Breast Cancer: Prevention is better than a cure, part 2

DiscovHER continues its conversation with Dr. Susan Love about her research, her achievements, and encouraging women in science.

The collateral damage of cancer therapies is not known to many people. Why do you think it's so important to educate people about the consequences that follow treatment, and could it incentivize researchers to focus on the preventative rather than curative research?

My own experience with cancer 5 years ago was a wake-up moment for me. Like most doctors, I had not been paying much attention to the consequences of treatment that can affect your life forever. We are not trained that way. We are trained to fix things.

Collateral damage is not the same as side effects. Side effects are throwing up when you get chemo, but once it’s over, it’s gone. Collateral damage, on the other hand, is forever. It is permanent neuropathy or chemobrain. Since we are more successful at saving people’s lives than we were before, thanks to scientific advances, we need to pay more attention to the long-term consequences of treatment to ensure not just an extension of life, but a good quality of life.

Among your many achievements, which one means the most to you?

I am most proud of my role as an explainer. My book, Dr. Susan Love’s Breast Book, which is in its 6th edition, first came out in 1990 at a time when there was no internet. Patients needed someone to explain what and why new practices were being carried out, and doctors weren’t doing it. Even now, with the internet, there is still a need for this, since websites often don’t explain in detail. At Dr. Susan Love Research Foundation, we develop our educational materials to reflect our experience talking with breast cancer patients, survivors and their families. This has shown that communicating in plain language, using real-world comparisons, makes complicated and often frightening topics easier to digest.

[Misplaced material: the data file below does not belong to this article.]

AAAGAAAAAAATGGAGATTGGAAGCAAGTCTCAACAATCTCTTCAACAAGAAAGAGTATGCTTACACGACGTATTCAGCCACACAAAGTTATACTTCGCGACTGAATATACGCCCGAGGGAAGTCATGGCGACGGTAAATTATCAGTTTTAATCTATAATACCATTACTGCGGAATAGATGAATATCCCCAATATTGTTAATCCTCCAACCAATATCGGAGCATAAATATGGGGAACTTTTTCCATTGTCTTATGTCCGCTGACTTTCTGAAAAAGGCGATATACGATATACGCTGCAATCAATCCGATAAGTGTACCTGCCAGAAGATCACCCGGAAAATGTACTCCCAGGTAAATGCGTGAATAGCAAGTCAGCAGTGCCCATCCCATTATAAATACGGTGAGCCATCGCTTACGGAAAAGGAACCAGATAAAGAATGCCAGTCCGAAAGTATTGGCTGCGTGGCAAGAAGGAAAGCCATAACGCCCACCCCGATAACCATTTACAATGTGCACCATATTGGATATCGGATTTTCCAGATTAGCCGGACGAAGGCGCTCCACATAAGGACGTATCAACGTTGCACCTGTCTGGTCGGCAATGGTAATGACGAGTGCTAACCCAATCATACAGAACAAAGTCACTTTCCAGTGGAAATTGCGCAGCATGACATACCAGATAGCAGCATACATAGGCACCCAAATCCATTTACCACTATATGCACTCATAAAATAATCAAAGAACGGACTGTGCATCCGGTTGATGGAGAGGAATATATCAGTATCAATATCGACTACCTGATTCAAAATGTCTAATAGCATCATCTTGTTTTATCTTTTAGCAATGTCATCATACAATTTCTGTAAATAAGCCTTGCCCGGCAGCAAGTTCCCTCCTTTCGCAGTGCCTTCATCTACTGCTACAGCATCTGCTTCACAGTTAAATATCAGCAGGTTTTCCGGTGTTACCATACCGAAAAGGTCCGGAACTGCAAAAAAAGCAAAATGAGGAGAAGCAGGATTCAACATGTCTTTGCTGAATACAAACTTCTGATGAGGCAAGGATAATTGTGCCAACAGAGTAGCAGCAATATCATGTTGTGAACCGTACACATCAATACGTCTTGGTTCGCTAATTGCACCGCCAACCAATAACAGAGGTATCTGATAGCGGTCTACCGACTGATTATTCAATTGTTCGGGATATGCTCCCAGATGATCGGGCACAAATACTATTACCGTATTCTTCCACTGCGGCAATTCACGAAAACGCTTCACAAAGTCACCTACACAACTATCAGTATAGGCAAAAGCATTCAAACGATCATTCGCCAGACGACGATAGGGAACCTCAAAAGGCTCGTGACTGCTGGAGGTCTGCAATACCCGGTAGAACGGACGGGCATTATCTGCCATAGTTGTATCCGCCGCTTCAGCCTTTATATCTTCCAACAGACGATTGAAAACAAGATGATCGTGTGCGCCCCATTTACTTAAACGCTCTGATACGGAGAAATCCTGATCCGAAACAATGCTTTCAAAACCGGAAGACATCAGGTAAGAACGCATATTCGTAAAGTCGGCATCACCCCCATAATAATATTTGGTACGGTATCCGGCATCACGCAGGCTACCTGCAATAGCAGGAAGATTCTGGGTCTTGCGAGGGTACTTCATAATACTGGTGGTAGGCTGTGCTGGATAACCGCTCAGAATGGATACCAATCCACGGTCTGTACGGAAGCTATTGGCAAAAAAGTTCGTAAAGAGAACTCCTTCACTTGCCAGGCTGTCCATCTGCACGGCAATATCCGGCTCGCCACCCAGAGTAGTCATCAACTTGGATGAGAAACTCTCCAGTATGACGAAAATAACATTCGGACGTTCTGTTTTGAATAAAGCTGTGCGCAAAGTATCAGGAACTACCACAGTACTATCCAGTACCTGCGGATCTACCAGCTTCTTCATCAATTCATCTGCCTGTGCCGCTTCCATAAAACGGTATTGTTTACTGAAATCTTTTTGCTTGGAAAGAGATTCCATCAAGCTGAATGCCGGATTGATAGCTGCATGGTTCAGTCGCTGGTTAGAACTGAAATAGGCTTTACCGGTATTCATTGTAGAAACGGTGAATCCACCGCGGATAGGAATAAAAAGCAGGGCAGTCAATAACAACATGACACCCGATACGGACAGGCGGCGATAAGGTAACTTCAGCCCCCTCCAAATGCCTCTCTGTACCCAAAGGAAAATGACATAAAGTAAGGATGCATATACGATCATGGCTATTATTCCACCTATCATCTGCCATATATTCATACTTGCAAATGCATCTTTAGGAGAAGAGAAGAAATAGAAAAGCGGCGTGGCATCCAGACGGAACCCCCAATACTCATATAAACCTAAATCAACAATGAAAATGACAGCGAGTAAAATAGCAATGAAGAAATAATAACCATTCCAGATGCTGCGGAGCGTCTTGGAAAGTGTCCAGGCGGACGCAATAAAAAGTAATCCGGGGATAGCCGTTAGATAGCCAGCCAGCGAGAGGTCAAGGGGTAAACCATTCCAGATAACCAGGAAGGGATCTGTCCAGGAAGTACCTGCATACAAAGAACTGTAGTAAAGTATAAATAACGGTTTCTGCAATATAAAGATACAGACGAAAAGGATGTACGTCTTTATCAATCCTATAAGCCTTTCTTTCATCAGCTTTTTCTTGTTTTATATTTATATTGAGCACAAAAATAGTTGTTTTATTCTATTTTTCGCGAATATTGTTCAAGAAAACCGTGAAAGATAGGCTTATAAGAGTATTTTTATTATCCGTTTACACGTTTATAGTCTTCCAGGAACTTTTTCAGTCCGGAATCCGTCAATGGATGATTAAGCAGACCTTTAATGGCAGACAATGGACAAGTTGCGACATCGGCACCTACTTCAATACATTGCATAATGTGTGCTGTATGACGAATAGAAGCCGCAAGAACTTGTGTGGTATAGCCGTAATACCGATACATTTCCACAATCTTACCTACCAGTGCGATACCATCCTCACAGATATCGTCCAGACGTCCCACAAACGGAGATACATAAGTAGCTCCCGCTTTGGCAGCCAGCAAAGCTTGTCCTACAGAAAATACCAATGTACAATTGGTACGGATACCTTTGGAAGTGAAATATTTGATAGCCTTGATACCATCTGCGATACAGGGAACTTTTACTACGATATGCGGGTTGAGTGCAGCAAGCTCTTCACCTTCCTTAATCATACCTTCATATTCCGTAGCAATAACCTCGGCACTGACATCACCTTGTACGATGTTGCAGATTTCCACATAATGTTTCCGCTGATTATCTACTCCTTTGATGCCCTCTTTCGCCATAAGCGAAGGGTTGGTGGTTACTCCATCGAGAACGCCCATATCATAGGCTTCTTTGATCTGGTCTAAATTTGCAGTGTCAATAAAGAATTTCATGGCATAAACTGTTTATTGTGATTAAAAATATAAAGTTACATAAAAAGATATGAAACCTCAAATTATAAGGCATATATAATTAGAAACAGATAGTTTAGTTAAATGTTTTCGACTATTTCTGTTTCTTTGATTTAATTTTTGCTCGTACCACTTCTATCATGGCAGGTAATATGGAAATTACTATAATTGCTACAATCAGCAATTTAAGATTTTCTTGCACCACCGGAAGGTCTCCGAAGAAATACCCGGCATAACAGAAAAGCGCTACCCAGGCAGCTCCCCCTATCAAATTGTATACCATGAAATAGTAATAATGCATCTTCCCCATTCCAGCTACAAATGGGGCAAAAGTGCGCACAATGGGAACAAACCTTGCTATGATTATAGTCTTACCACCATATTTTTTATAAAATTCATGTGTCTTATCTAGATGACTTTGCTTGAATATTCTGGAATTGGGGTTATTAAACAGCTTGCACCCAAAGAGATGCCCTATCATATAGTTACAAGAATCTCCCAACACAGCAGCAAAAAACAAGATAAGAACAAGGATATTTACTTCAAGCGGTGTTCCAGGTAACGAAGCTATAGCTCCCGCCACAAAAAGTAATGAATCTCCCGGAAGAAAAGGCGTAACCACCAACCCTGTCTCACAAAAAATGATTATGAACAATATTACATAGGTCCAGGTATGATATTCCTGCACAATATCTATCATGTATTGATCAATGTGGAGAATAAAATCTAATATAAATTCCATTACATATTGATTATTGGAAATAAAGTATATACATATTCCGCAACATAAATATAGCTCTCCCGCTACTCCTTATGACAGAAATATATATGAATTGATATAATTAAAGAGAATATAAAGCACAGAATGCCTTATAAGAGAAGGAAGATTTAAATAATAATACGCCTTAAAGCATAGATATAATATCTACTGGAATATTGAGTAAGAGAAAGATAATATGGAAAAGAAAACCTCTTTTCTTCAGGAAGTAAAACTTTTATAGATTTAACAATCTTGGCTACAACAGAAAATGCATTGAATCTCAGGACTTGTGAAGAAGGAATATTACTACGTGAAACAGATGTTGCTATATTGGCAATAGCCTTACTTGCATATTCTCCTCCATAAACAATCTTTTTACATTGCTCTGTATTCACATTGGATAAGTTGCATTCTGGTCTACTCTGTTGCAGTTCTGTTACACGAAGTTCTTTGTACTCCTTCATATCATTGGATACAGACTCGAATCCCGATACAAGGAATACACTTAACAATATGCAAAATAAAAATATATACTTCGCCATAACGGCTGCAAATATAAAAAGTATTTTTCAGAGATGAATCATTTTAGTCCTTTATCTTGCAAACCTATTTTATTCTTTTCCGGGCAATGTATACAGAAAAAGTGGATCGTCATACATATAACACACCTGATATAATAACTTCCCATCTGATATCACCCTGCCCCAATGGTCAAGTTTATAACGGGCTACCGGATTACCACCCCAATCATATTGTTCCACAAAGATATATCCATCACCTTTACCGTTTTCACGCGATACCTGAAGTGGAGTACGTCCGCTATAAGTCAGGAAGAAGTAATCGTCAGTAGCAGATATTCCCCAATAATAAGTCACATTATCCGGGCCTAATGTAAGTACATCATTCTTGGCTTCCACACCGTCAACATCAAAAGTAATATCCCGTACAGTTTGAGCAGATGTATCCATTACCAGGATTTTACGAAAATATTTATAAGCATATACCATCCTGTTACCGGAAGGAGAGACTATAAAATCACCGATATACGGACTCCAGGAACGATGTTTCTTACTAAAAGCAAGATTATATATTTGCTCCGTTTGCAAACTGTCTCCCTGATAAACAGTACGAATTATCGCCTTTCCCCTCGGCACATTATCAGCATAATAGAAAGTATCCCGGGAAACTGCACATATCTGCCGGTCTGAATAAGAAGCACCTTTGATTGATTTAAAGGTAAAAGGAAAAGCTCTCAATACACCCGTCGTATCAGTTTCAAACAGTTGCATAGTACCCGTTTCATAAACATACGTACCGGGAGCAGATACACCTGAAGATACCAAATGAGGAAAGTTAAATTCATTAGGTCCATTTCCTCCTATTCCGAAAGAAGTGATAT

According to you, what initiatives should be taken to better support and encourage women in science?

I think it has certainly gotten a lot better for women in medical science and medicine. I became a breast surgeon not because of some personal experience, but because as a newly trained surgeon in the early 80s, nobody offered me a job, and the only patients they sent me were women with breast cancer.

There are so many areas in women’s health that have not been explored or well-studied because they do not occur to men. We need women because of women’s unique perspectives on both women’s issues as well as men’s.

The most amazing and interesting research is being done by women to understand breast cancer. For instance, there’s a biomedical engineer who started researching the mechanics of breast feeding. Nobody had ever done this before, but because she had a kid and had an idea about it, she went ahead and looked into it.

Having more women in science will change the way we think about things and the way we solve problems.

Are you interested in Dr. Love’s work? Find out more on the foundation’s website, and let us know what you think @4womeninscience.

For Women in Science

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